I thought my first series of novellas would revolve around the same world, but otherwise stand alone from each other.
It didn’t work out that way. I couldn’t help but cross-reference events and characters from Book 1 in Book 2. And I already nearly wrote myself into a corner with mismatched hibernation timelines.
So I decided before I go any further down the tangly rabbit hole, I should create a series outline.
I decided to try Plottr for this. I’m on the 30 day free trial so far, but it’s been working pretty well. Here is a simplified view of events across each book in the series. Each colored square is a different book. These are not all of the events in the book of course, just those that were important enough to know for the rest of the series since they’d be referenced in some way. The blue square is Book 1, green is Book 2, and red is Book 3.
Here is another view:
Plottr has been great so far; I think I’ll buy it after the trial is done. It also comes with nice outline templates for individual books. This greatly helps to flesh out an outline in the genre you’re targeting using a story arc template that fits that genre.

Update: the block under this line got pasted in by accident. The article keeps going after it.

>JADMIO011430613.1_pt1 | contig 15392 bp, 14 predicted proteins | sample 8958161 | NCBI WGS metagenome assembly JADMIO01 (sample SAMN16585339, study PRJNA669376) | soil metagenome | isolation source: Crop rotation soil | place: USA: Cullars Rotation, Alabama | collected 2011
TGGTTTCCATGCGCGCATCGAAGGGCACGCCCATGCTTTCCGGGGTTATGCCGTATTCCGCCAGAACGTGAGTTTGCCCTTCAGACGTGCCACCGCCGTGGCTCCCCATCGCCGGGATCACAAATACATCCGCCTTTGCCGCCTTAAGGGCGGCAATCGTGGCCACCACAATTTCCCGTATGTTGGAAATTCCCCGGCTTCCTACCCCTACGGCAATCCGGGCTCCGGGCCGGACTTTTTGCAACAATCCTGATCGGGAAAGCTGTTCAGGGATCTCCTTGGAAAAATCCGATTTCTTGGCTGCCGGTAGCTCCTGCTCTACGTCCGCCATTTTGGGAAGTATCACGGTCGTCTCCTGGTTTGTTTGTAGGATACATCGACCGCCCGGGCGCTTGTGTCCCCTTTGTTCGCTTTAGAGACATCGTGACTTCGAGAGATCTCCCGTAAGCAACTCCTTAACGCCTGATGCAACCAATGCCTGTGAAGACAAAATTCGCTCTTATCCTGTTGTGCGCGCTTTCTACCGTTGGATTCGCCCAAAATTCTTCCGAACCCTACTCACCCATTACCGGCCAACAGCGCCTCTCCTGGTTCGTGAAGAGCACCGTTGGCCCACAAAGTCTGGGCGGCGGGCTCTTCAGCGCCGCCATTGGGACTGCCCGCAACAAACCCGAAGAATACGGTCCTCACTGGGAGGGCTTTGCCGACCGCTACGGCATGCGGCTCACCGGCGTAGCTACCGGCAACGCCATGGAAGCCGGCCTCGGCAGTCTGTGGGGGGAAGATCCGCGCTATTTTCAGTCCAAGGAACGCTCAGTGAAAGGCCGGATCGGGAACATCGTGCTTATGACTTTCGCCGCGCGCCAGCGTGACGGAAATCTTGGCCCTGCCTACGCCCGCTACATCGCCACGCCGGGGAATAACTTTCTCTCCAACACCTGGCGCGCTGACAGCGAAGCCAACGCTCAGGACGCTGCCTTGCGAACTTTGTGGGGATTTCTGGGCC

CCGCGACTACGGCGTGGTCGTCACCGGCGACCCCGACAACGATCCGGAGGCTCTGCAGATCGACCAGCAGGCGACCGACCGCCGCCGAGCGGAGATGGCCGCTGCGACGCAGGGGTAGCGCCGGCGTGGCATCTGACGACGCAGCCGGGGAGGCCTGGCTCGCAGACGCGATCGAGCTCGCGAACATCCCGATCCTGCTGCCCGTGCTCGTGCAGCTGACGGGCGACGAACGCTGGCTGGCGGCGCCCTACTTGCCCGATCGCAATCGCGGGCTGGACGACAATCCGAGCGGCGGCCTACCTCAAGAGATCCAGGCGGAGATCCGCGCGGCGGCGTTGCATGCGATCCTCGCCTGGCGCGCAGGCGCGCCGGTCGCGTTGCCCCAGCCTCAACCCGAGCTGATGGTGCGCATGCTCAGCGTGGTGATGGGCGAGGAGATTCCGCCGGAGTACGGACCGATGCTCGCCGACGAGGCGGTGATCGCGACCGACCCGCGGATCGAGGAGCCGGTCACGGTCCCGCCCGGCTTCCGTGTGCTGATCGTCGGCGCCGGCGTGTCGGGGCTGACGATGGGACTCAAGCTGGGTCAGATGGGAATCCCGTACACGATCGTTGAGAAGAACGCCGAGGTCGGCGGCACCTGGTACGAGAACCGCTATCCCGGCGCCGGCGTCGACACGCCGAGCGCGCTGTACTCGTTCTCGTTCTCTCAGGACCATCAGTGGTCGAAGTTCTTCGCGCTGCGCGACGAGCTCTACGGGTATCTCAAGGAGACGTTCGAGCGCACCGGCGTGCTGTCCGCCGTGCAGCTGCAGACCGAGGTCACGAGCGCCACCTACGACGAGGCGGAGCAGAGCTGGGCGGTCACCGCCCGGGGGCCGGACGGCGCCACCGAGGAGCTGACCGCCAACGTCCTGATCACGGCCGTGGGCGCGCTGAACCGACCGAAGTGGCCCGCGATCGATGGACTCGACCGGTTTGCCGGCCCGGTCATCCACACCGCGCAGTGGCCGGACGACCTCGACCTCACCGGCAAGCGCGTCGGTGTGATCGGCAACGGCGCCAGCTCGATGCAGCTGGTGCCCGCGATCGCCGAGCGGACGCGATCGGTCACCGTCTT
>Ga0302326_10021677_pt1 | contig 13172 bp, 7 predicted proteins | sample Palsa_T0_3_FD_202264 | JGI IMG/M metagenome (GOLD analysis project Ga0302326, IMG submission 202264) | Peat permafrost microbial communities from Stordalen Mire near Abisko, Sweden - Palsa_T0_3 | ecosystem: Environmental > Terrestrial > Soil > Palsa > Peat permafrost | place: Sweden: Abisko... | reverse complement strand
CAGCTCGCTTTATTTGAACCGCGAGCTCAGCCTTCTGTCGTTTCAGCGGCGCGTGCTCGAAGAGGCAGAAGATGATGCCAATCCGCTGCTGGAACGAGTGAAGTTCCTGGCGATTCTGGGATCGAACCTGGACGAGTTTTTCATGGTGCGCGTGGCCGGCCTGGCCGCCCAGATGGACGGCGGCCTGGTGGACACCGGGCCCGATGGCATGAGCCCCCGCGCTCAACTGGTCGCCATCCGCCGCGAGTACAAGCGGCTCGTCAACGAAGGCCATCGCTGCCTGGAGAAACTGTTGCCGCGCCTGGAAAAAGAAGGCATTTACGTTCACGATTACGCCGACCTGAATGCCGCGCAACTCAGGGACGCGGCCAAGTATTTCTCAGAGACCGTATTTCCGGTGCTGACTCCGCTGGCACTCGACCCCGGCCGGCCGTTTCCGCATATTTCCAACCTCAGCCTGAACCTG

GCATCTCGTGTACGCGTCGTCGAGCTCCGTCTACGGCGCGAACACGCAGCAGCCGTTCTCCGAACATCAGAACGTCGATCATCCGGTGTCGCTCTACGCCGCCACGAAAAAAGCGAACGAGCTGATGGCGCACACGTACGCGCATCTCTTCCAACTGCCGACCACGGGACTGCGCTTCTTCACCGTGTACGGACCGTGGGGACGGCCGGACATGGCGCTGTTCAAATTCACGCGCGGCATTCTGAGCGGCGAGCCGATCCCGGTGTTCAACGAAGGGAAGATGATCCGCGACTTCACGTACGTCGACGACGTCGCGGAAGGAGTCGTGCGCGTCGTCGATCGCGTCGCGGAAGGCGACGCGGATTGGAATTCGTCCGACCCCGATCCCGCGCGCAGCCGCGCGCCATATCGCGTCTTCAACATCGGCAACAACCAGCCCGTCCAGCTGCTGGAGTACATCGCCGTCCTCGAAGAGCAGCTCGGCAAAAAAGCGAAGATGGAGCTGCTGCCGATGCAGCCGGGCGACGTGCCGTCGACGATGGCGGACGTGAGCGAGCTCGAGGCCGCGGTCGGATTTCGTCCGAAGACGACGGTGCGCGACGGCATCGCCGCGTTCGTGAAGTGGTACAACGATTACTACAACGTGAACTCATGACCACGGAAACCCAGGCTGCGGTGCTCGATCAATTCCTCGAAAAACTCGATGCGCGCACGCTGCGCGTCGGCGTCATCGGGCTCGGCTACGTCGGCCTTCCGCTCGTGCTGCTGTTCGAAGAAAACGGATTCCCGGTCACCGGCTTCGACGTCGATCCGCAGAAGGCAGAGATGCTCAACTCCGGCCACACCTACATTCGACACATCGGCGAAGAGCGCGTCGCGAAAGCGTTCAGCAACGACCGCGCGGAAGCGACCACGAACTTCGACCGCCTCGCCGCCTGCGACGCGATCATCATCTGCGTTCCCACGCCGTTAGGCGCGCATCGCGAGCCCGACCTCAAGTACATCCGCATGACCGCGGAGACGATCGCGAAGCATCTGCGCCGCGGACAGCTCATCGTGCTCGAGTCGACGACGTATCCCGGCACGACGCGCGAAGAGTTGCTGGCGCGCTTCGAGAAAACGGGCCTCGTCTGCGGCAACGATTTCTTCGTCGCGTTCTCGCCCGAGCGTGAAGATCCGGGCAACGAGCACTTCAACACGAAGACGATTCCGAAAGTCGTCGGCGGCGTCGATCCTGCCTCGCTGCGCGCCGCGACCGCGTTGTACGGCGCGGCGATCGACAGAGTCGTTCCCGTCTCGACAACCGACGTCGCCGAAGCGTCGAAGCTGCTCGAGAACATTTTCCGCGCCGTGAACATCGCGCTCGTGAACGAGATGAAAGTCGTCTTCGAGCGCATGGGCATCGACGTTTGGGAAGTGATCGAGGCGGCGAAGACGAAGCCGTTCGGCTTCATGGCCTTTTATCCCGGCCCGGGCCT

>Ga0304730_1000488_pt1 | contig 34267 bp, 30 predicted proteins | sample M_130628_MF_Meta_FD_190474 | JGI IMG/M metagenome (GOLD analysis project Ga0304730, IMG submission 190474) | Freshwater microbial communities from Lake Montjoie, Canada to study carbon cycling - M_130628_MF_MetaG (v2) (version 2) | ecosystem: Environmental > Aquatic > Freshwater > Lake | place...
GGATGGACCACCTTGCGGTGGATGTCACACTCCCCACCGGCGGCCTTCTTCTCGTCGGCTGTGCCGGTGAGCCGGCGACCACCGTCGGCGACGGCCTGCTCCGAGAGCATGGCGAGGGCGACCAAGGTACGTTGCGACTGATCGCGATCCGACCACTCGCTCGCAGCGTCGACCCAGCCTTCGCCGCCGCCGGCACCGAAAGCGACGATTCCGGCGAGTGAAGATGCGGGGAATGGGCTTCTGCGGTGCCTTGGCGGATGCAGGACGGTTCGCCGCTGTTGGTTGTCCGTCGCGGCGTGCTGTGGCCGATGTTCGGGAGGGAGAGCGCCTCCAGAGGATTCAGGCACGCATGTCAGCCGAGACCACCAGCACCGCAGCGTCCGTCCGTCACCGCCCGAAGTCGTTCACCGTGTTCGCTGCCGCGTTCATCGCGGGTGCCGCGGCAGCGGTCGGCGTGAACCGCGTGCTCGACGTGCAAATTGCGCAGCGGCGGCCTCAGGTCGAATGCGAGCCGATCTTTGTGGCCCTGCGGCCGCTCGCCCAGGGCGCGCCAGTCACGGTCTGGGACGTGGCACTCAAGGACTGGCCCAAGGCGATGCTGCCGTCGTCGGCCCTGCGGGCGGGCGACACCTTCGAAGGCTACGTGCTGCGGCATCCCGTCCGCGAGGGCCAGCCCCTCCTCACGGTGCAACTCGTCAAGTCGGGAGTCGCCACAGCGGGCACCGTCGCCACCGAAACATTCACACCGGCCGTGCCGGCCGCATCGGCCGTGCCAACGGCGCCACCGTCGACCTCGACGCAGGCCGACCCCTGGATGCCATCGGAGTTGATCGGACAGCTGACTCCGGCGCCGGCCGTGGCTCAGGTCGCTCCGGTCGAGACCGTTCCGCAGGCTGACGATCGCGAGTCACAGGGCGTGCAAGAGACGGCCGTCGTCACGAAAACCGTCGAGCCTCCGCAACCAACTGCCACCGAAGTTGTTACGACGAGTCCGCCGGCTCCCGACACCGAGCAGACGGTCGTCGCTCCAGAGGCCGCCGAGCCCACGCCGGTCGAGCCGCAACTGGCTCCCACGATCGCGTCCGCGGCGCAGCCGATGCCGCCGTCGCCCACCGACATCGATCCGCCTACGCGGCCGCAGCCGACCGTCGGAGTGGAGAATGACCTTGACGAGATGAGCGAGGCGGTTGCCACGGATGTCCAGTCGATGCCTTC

Book 2 is releasing very soon. Book 3 outline is done (and it looks like it’ll be longer than both of the previous books). I started on the Book 3 cover draft. I’m pretty excited to get going on it this weekend.
Also considering trying dictation (again). I tried it with some of my earlier short stories, but the Google free dictation app on mobile wasn’t really very handy to use. Depending on how Book 2 does I might try some more advanced dictation software like Dragon.
I realized I’ve been saying “Book 1” and “Book 2” in blog posts as if this is the first thing I’ve published. While I am definitely a fiction noob, these are just the first longer stories I’ve published (and they’re not even full novels). I’ve been publishing short stories for about a year so far. I’m just now building up the length and honing in on my chosen niche. This is also the first time I am paying attention to things like newsletter building, reader magnets, etc. Before, I would just publish a story and see what happens. And that kind of worked, but required a lot of churn to keep the traffic coming. Longer works do better, as do works whose releases are actually somewhat planned. I have learned the importance of a mailing list, Advance Review Copies, etc. This is the first time that I’m dabbling in those things after a year of ignoring them.